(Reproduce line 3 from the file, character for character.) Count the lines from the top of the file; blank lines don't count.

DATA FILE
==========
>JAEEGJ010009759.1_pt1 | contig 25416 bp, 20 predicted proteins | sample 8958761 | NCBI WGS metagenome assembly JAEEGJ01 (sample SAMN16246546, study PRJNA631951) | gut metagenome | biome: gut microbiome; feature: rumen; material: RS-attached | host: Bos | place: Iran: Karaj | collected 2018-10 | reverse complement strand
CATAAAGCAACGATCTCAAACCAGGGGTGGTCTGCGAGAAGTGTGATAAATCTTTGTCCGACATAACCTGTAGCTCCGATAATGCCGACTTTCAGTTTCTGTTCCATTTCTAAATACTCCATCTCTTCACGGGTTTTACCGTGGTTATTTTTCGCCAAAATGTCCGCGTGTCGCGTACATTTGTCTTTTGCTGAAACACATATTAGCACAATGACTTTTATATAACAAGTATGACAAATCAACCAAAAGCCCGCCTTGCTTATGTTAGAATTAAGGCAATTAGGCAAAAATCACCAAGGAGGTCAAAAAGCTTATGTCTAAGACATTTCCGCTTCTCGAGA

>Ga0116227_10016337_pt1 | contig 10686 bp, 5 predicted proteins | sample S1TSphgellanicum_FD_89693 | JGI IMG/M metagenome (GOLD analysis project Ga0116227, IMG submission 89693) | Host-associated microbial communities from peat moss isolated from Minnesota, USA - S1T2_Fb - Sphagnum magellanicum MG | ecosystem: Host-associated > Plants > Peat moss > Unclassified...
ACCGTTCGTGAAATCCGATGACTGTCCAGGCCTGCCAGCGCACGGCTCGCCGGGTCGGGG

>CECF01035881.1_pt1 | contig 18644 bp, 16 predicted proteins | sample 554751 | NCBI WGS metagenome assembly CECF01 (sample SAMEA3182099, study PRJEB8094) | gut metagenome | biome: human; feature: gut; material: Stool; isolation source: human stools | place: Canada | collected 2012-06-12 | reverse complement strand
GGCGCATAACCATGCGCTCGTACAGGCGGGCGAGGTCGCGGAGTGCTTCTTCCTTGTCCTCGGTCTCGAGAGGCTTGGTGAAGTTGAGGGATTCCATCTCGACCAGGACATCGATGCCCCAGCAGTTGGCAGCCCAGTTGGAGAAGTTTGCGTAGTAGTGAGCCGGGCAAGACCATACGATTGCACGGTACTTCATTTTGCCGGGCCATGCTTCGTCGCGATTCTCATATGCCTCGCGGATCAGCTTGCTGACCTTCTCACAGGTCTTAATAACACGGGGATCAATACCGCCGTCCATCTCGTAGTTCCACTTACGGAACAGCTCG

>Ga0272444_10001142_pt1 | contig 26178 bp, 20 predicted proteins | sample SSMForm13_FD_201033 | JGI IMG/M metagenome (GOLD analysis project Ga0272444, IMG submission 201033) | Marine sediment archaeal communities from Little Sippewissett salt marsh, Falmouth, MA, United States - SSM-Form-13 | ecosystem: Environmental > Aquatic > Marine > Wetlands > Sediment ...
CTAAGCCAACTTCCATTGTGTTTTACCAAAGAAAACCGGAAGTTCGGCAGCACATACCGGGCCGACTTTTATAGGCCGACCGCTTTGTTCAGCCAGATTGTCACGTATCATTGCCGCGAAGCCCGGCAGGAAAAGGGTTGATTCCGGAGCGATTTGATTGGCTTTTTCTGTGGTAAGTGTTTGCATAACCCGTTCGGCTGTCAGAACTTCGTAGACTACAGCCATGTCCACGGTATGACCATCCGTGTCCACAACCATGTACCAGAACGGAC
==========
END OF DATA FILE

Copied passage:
>Ga0116227_10016337_pt1 | contig 10686 bp, 5 predicted proteins | sample S1TSphgellanicum_FD_89693 | JGI IMG/M metagenome (GOLD analysis project Ga0116227, IMG submission 89693) | Host-associated microbial communities from peat moss isolated from Minnesota, USA - S1T2_Fb - Sphagnum magellanicum MG | ecosystem: Host-associated > Plants > Peat moss > Unclassified...